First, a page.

New approach: Several local government agencies and organizations are implementing a new way to get people, especially families off the streets and moved into permanent homes, then helping out with medical and financial assistance.

Several local government agencies and organizations are taking a new approach to find permanent housing for those in need.

They are effectively doing the process in reverse: They're first getting people off the streets and moving them into permanent homes then providing medical and financial assistance.

"They're humans," says Nick Coulter, program coordinator, Providence Housing Development, "so they have every right to be housed."

Within the next couple of months, Coulter is hoping to find a permanent home for 12 homeless families in our area. He's part of the multi-agency effort to help those without a home.

It's a people-first approach; the 12 families get to choose which neighborhood they want to live in.

"We do a preliminary assessment to see if what barriers are there," says Coulter. "We start to look at how to remove those barriers. We've begun to contact landlords that are interested in partnering with us."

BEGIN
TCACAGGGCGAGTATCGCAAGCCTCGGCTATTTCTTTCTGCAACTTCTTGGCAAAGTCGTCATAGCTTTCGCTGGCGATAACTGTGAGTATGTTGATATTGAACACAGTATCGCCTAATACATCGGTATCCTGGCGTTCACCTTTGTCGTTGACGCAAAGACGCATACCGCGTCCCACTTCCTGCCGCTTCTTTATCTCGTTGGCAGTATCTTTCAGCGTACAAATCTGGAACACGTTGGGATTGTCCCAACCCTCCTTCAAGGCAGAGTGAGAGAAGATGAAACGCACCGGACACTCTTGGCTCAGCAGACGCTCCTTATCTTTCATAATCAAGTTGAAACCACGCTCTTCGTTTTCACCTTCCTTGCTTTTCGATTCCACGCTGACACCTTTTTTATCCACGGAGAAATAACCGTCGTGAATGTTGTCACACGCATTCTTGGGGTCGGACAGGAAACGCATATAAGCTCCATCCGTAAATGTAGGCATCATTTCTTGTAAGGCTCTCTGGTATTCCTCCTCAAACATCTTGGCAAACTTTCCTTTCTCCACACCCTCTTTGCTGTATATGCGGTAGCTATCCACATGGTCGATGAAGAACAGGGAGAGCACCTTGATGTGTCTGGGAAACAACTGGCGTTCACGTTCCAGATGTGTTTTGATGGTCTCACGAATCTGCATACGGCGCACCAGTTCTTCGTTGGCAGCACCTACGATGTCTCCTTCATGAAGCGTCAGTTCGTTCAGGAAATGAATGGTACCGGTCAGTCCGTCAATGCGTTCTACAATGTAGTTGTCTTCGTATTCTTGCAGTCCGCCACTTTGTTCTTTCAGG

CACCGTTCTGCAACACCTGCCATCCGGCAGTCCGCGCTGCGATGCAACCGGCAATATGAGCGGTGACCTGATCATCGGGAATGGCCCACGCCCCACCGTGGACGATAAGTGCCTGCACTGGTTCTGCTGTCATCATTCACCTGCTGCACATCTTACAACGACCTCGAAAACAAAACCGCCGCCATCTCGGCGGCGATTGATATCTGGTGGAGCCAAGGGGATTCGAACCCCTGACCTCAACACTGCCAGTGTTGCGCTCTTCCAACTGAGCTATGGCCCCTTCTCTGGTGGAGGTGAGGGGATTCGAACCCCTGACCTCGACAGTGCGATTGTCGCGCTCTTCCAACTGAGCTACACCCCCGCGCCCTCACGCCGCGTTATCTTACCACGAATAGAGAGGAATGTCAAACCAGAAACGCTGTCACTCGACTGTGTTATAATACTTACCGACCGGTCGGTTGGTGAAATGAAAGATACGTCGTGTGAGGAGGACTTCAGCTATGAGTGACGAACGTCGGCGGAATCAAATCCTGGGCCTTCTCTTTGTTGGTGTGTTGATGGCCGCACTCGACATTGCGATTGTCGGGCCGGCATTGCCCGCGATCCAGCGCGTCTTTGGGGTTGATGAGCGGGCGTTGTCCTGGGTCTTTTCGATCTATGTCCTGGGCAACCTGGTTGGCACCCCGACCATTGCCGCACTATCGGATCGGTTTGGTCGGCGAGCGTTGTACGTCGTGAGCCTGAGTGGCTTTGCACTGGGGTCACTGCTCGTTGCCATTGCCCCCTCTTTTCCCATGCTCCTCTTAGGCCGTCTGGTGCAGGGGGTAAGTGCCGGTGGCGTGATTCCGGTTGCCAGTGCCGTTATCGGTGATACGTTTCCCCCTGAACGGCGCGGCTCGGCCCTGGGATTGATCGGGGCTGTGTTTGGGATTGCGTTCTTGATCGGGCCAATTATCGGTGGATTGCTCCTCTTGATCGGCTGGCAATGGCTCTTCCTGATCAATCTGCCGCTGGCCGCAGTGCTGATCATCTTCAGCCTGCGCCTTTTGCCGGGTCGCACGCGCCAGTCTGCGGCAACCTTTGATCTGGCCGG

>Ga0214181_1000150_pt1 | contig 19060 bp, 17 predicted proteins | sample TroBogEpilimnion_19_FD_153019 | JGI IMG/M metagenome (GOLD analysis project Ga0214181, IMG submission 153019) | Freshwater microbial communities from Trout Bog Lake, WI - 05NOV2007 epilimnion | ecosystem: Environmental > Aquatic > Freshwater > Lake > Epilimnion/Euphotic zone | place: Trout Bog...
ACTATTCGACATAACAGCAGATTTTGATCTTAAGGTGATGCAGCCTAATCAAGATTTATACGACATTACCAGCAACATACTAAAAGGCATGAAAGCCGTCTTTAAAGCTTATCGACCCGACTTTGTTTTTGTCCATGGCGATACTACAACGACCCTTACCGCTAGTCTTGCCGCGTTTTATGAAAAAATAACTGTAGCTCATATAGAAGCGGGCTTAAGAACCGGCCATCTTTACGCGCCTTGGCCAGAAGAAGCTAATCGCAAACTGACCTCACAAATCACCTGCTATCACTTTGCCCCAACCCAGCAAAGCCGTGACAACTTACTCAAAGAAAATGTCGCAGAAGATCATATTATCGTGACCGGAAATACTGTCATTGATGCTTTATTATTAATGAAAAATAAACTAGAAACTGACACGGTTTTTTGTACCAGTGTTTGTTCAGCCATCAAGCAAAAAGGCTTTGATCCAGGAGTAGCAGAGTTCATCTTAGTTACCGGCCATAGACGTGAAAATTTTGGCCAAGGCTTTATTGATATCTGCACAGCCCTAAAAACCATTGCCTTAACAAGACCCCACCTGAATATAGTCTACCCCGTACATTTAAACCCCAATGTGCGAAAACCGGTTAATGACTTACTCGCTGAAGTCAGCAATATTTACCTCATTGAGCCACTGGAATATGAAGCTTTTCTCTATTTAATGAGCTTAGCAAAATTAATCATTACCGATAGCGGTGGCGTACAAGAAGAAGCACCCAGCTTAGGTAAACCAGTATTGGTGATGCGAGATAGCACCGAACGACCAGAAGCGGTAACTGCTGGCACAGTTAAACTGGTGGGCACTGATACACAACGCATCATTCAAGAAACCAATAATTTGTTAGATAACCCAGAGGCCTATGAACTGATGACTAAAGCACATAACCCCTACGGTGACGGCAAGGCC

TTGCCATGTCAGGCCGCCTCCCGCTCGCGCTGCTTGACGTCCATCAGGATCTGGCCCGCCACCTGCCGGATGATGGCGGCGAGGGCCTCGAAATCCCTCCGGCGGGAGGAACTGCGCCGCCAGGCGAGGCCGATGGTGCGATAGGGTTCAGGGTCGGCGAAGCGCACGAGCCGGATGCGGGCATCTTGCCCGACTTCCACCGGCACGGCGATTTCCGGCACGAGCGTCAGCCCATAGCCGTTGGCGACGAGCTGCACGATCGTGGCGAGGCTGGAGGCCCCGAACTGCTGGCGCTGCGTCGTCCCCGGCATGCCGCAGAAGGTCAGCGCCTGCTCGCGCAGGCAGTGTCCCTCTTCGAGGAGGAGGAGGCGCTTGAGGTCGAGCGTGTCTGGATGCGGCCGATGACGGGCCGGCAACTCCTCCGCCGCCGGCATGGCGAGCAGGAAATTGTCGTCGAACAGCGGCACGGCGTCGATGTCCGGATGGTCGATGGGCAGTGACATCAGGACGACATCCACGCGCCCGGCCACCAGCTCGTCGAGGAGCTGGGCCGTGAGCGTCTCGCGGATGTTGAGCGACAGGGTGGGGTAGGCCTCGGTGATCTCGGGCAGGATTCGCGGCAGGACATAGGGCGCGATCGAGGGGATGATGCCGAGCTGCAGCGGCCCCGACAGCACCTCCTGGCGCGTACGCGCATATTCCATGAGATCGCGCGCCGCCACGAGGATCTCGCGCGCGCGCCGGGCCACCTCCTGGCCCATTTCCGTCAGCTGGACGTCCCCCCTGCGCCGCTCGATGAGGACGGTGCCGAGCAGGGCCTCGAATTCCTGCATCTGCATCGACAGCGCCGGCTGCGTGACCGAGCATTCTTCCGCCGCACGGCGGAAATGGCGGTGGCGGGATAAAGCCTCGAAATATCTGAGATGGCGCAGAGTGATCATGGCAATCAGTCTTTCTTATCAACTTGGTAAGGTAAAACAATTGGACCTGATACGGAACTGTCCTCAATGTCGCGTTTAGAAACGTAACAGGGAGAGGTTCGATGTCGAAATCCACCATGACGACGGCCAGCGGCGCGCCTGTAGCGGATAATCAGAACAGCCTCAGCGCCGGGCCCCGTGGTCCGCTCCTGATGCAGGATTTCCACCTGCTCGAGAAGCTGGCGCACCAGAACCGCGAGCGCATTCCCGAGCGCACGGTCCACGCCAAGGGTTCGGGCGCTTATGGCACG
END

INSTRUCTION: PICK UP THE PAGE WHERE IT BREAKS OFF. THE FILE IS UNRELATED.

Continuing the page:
Before they move into permanent housing, families need to meet the requirements: Income eligibility and background check. That's being handled by the RHA.

"What we have done is we've expedited the inspection process when normally you're allowed up to 15 days to do it," says Executive Director John Hill. "So now, we cut that down to just a few days to get these families in as quickly as possible."

Once these families find a permanent home, other partner agencies, like Trillium Health, will help them with medical care and connect them to other resources they may need.

Rochester police also fully support of this initiative.

"It's a health and safety issue, right?" says Commander of Patrol Tim List, Rochester police. "So I think you'd find safer communities are the healthier communities."

Multiple agencies are working hard to make sure this new effort to combat homelessness will become a success.

"We want to create a system that makes homelessness brief," says Amy D'Amico, ROC/MOCO Continuum of Care Coordinator. "It makes it rare and non-recurring for anyone that finds themselves in that situation."

The funding for this project will come from the millions of dollars in HUD funding for the homeless our area.

So far, they have already found one family a permanent home just last week. They're hoping to help more families to find a home before the season ends.